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Off Broadway

He Says: Signature Theatre Sets Fires in the Mirror Reflecting Back the Historic Presently

He Says: Signature Theatre Sets Fires in the Mirror Reflecting Back the Historic Presently

It’s a different time and a different actor commanding center stage, but the power of Fires in the Mirror currently playing at Signature Theatre still glows hot with potent energy reflecting back a relevance that is saddeningly current. Written by Anna Deavere Smith from interviews conducted surrounding the Crown Heights race riots of 1991, her summations of unique characters float out like burning embers, blown on the winds of hate, disappointment, and fear. “When things fall apart“, Smith says, “people speak in the most stunning, communicative, even musical ways” and in her gentle smart editing of other people’s notes, she patchwork sews a storied recreation. It’s a revelatory vantage point; a studied look at a moment in New York City’s history when the black and Hasidic communities of Brooklyn collided into one another with a destructive force, combusting into a fire so aggressively that the whole city was almost consumed by the explosion of anger and hate.

Fires in the MirrorBy Anna Deavere Smith Direct By Saheem Ali Michael Benjamin Washington
Michael Benjamin Washington. Photo by Joan Marcus.

Sadly, our nation still sits at the same intersection, somehow digging itself in deeper into the racial trenches of hate warfare. With layers upon layers piled up, the fine work of investigative theatre shines the blinding light right back into our very eyes. Standing before the reflective surfaces of dividedness is not Smith this time around, but Michael Benjamin Washington (Netflix/Broadway’s The Boys in the Band), taking over the performance reins from the earth goddess, embodying each and every one of her creations with determination and clarity.  He never fully inhabits the stage nor the characters like Smith can and did in this piece or in the very compelling Notes From the Field back in the fall of 2016, but he doesn’t falter or stumble in the big shoes she has given him. Smith found a way to morph into these others, losing her physicality in their words and presence, a skill Washington doesn’t possess to the same level. He finds shades of personality, but doesn’t manage to change the structure of self like Smith. What he does though, is confirm the importance of the piece as written, and its lasting needed place on the shelf within a world scrambling for deeper understanding of the past and the present.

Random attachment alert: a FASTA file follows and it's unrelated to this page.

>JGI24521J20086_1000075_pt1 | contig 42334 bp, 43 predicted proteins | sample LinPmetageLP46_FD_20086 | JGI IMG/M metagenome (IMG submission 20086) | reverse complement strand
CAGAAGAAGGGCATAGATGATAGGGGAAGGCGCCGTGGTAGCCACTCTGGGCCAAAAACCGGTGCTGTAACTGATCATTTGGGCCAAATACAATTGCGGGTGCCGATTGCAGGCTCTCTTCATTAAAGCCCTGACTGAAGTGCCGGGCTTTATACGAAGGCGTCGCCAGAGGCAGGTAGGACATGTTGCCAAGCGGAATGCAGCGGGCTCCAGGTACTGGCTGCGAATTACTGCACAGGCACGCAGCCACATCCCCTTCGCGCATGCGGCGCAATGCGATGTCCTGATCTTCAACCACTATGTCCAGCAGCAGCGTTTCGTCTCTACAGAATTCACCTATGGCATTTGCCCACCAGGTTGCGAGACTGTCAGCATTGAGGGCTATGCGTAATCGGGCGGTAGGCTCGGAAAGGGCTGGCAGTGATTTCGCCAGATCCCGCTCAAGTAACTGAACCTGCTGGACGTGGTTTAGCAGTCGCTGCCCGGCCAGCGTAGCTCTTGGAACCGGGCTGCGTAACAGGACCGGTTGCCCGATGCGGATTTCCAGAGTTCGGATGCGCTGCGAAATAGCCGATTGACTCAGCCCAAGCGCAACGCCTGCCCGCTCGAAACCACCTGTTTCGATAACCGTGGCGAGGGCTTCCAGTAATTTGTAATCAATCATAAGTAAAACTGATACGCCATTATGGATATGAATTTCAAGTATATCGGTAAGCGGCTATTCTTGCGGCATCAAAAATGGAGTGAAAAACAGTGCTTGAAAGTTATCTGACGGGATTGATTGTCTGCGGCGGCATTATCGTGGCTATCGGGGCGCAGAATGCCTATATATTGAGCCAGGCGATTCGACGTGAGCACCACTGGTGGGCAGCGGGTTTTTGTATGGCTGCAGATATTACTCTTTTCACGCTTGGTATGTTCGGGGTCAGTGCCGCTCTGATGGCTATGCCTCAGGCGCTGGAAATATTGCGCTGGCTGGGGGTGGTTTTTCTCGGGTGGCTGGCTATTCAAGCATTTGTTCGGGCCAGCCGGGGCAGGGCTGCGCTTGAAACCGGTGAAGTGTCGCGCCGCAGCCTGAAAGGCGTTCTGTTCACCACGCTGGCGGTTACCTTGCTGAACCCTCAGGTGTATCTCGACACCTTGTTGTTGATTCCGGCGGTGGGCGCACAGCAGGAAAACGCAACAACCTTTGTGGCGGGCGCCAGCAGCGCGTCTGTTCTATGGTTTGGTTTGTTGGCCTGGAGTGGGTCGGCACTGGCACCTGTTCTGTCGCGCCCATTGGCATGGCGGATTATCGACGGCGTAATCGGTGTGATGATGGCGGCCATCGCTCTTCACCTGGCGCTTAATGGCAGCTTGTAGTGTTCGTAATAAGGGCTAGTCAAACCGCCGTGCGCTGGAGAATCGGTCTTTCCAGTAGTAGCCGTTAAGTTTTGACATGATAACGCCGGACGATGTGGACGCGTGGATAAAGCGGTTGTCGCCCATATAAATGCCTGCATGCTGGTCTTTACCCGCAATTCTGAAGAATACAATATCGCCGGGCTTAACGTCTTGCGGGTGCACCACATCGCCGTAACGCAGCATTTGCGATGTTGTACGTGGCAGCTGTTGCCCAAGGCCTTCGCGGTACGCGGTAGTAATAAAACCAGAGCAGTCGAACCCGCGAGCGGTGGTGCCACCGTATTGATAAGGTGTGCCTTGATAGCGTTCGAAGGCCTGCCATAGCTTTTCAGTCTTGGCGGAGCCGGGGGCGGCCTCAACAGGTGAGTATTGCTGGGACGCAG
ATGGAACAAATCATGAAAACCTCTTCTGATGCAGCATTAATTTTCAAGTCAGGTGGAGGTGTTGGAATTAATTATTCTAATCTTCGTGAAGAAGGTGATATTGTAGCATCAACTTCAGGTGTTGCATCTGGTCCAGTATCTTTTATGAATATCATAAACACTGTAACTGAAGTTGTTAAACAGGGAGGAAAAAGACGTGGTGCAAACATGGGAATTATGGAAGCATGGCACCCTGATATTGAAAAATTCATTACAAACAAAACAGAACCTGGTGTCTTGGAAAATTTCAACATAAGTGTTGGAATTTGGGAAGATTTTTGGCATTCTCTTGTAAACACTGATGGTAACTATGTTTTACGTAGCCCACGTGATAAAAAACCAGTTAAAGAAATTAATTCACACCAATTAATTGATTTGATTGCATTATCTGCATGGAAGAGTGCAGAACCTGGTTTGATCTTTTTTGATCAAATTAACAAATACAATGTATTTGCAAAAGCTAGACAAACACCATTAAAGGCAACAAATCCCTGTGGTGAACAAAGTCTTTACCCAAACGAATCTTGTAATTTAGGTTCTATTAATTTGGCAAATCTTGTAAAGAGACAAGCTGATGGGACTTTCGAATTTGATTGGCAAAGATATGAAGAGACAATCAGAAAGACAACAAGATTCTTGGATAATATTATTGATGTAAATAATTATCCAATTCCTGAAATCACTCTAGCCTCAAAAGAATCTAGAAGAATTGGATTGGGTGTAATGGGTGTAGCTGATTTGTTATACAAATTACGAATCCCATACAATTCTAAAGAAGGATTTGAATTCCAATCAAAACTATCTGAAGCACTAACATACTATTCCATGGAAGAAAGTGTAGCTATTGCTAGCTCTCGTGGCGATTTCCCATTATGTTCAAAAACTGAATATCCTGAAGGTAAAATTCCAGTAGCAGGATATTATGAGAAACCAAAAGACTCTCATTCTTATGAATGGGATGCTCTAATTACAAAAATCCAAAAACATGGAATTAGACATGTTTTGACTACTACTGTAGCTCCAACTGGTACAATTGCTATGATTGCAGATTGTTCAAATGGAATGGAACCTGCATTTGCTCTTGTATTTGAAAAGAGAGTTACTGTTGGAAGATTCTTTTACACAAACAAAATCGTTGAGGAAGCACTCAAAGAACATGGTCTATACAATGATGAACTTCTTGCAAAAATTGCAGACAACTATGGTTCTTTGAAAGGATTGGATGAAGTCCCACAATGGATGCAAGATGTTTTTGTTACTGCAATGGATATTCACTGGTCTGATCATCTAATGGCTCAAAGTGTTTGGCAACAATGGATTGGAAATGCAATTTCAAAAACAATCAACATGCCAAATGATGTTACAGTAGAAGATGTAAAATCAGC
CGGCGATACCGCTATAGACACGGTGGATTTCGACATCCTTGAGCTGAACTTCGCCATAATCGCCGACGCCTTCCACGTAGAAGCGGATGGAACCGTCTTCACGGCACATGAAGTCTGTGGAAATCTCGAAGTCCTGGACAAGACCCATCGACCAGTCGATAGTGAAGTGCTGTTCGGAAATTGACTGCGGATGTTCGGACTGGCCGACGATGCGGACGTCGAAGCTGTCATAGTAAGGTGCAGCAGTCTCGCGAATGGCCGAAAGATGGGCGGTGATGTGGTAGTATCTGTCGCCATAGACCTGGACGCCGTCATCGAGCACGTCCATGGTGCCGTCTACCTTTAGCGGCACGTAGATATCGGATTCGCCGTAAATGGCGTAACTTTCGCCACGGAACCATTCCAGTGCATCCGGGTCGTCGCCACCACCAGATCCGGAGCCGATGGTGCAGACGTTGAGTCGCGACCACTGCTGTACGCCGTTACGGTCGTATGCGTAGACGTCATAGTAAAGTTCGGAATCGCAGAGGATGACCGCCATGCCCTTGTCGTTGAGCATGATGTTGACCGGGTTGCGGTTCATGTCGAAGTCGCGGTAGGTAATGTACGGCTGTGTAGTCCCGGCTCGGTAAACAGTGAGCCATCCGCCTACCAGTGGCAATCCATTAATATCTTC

Fires in the MirrorBy Anna Deavere Smith
Direct By Saheem Ali

Michael Benjamin Washington
Michael Benjamin Washington. Photo by Joan Marcus.

With the focused smooth direction of Saheem Ali (LCT’s The Rolling Stone) and through the researched and edited words supplied by Smith, Washington delivers the disjointed pieces of the puzzle with intelligence and clarity. He finds the way to tell the story of the race riots through intricate alterations, delivering the explosive collision course that was ignited after a car, driven by a Hasidic Jew, swerved and killed a young black boy at an intersection in Crown Heights. What followed was a layering of parallel universe reflections; puzzle pieces that could never all fit together into one uniform story board. The accidental murder of that child was followed by rage, finger pointing, and, tragically, a murder by a group of black men of an Australian Jewish student walking unbeknownst of the trouble brewing blocks away from the accident.

Fires in the MirrorBy Anna Deavere Smith Direct By Saheem Ali Michael Benjamin Washington
Michael Benjamin Washington. Photo by Joan Marcus.